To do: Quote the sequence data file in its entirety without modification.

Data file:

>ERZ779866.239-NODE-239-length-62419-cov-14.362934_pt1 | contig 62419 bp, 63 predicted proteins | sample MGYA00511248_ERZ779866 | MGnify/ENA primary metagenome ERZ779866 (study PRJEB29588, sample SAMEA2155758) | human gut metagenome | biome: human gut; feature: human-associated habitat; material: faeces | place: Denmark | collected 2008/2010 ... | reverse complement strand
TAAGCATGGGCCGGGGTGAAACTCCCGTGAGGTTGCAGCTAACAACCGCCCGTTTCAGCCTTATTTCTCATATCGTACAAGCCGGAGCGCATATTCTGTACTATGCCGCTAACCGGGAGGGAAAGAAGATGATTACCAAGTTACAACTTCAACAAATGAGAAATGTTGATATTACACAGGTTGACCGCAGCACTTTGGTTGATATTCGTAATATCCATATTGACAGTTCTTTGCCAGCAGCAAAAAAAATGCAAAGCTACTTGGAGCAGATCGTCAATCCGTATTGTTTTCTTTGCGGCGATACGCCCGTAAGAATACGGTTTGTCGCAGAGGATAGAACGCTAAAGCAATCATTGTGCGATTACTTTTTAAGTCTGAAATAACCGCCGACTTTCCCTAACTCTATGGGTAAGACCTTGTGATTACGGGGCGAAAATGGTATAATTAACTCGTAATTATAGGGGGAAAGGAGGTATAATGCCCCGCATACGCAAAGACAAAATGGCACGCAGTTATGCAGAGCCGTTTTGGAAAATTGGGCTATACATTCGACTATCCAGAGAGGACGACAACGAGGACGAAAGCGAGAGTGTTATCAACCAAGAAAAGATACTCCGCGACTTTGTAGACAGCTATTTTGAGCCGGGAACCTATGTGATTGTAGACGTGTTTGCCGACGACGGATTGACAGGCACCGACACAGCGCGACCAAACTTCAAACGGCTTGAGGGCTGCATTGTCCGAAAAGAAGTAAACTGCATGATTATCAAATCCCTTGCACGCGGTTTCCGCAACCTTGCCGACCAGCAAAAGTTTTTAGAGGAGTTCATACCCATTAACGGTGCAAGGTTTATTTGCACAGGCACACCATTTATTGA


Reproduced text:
>ERZ779866.239-NODE-239-length-62419-cov-14.362934_pt1 | contig 62419 bp, 63 predicted proteins | sample MGYA00511248_ERZ779866 | MGnify/ENA primary metagenome ERZ779866 (study PRJEB29588, sample SAMEA2155758) | human gut metagenome | biome: human gut; feature: human-associated habitat; material: faeces | place: Denmark | collected 2008/2010 ... | reverse complement strand
TAAGCATGGGCCGGGGTGAAACTCCCGTGAGGTTGCAGCTAACAACCGCCCGTTTCAGCCTTATTTCTCATATCGTACAAGCCGGAGCGCATATTCTGTACTATGCCGCTAACCGGGAGGGAAAGAAGATGATTACCAAGTTACAACTTCAACAAATGAGAAATGTTGATATTACACAGGTTGACCGCAGCACTTTGGTTGATATTCGTAATATCCATATTGACAGTTCTTTGCCAGCAGCAAAAAAAATGCAAAGCTACTTGGAGCAGATCGTCAATCCGTATTGTTTTCTTTGCGGCGATACGCCCGTAAGAATACGGTTTGTCGCAGAGGATAGAACGCTAAAGCAATCATTGTGCGATTACTTTTTAAGTCTGAAATAACCGCCGACTTTCCCTAACTCTATGGGTAAGACCTTGTGATTACGGGGCGAAAATGGTATAATTAACTCGTAATTATAGGGGGAAAGGAGGTATAATGCCCCGCATACGCAAAGACAAAATGGCACGCAGTTATGCAGAGCCGTTTTGGAAAATTGGGCTATACATTCGACTATCCAGAGAGGACGACAACGAGGACGAAAGCGAGAGTGTTATCAACCAAGAAAAGATACTCCGCGACTTTGTAGACAGCTATTTTGAGCCGGGAACCTATGTGATTGTAGACGTGTTTGCCGACGACGGATTGACAGGCACCGACACAGCGCGACCAAACTTCAAACGGCTTGAGGGCTGCATTGTCCGAAAAGAAGTAAACTGCATGATTATCAAATCCCTTGCACGCGGTTTCCGCAACCTTGCCGACCAGCAAAAGTTTTTAGAGGAGTTCATACCCATTAACGGTGCAAGGTTTATTTGCACAGGCACACCATTTATTGA